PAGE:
I bring this up because in a very simplified way perhaps these two very sharp contrasts in mindset serves as a symbol for the political puzzle in today’s Iran. Although this summer’s elections have caused a huge internal and international uproar and the fallout is still continuing, it can perhaps be said that the very fact that Iran’s theocracy even allows for elections at all is an extreme example of Taarof. But rememebr also that while Iranians don’t necessarily have a clear definition of what is just, many segments of the population seem to know what is unjust. A large part of Iran’s electorate clearly believed the results were completly fradulent and what unified such a diverse group of protestors–young and old, modern and traditional, liberal and conservative–is the intense belief among all of them that what happened was unjust–unjust is actually a definite and understood concept so that many Iranians recognise it when they see it and fight because of the injustice of having an election stolen, more so than the fact that the actual election was rigged.
Of course, my understanding of this may be completely off and even if I’ve understood correctly I’m clealry making gross simplifications; I just find intriguing the idea that many of the protesters this summer may have been fighing against an injustice and not for democracy. I suppose the distinction is rather academic. However, Shiite Islam is based almost entirely on the concept of martyrdom–the mourning of caliphs and imams that were unjustly executed at the hands of brutal oppressors. This might help to explain the nature of those protests.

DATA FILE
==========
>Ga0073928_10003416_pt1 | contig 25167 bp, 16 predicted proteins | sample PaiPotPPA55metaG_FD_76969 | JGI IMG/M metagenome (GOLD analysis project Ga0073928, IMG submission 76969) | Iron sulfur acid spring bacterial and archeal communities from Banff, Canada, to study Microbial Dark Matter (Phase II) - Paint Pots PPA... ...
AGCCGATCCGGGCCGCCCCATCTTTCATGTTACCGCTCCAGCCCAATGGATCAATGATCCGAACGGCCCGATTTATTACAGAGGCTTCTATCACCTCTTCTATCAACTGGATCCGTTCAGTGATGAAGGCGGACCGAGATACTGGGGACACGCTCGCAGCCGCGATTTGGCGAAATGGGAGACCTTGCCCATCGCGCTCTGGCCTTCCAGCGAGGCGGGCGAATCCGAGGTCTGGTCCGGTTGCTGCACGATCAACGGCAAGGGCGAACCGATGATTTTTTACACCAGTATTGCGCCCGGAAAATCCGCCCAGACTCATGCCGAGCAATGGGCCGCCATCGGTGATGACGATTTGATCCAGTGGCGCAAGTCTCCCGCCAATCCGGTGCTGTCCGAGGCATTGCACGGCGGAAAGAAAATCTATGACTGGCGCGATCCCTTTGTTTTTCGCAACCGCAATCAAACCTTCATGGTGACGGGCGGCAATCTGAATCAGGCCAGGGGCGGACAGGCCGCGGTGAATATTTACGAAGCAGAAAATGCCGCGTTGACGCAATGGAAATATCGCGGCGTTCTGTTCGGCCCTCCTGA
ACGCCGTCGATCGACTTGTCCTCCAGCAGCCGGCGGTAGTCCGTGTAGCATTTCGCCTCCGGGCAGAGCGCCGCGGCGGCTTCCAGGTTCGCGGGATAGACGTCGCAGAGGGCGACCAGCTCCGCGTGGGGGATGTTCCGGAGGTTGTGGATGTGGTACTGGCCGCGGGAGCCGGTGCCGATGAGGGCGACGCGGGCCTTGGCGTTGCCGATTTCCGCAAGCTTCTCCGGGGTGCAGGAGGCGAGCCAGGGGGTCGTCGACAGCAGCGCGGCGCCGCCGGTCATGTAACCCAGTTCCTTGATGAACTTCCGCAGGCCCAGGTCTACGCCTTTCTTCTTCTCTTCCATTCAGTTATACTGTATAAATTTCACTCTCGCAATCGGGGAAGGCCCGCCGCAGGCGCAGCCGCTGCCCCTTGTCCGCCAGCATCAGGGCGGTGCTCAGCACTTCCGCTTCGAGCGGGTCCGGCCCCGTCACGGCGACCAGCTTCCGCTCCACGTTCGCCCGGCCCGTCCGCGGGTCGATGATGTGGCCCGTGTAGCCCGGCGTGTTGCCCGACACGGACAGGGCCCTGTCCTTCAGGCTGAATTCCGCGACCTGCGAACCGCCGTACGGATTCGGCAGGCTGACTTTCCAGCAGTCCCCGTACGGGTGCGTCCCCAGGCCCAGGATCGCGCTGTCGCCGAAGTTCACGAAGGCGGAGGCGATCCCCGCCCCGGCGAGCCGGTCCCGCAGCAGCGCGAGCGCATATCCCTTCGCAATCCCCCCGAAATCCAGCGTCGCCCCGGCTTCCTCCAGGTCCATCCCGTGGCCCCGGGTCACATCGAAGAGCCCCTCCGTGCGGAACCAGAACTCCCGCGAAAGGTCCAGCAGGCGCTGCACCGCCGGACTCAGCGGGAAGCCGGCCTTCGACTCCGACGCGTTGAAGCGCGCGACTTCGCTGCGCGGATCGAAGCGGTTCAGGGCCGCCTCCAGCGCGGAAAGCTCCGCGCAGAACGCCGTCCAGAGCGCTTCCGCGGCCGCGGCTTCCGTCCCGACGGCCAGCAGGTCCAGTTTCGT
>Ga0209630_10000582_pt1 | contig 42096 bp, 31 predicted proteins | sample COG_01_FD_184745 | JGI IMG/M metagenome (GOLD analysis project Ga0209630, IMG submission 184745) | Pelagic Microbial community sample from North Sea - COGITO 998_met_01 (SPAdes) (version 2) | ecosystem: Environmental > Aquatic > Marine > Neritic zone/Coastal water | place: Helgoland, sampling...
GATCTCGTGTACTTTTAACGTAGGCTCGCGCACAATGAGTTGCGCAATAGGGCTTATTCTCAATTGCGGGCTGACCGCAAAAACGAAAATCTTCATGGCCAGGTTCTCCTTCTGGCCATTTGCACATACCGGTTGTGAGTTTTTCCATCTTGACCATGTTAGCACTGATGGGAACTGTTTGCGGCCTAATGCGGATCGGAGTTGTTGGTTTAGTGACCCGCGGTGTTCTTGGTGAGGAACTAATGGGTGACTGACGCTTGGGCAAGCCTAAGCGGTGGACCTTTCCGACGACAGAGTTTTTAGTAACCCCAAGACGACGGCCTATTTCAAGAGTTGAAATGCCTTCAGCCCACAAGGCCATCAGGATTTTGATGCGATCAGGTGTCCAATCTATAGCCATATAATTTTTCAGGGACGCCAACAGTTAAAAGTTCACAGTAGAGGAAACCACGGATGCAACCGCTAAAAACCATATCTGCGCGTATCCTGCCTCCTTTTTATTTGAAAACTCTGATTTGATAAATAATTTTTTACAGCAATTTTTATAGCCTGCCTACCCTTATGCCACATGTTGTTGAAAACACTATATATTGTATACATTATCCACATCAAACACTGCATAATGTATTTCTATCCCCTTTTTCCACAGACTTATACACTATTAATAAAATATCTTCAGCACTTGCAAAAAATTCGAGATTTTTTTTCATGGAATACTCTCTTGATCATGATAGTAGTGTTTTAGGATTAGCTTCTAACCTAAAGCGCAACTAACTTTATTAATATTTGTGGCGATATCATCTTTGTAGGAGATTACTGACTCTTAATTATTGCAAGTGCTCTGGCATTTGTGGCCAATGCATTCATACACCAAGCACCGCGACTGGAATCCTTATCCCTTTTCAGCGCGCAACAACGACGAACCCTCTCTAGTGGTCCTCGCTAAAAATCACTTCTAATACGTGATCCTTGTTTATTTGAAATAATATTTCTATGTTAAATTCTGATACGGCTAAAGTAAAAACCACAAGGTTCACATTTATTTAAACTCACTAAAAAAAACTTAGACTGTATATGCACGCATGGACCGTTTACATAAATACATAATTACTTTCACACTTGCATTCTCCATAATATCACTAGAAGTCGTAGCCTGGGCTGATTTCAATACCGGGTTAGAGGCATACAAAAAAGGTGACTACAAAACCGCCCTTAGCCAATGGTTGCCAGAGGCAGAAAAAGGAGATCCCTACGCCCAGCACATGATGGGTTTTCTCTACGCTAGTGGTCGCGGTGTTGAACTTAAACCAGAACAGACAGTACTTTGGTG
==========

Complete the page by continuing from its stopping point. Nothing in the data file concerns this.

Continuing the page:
I did find one thing puzzling about Hooman Majd’s book however, he casually and briefly mentions that Shiite Islam and Iran are completely inseperable. But if this is the case it would be hard to explain away the sizeable Arab Shiite populations in the mideast and the conflicts that are sometimes brewed as a result–the recent fighting in Yemen being one example. I wish the author would elaborate on that.
I found the following news items to be of interest to me today:
I am currently inputting my blog entries using a new browser known as “Opera 10 Turbo” and it has some nifty features that may give it an edge, although I’m still getting used to it. So far I especially like the ability to take notes from a variety of different web-pages and have it saved in one easy section for reference.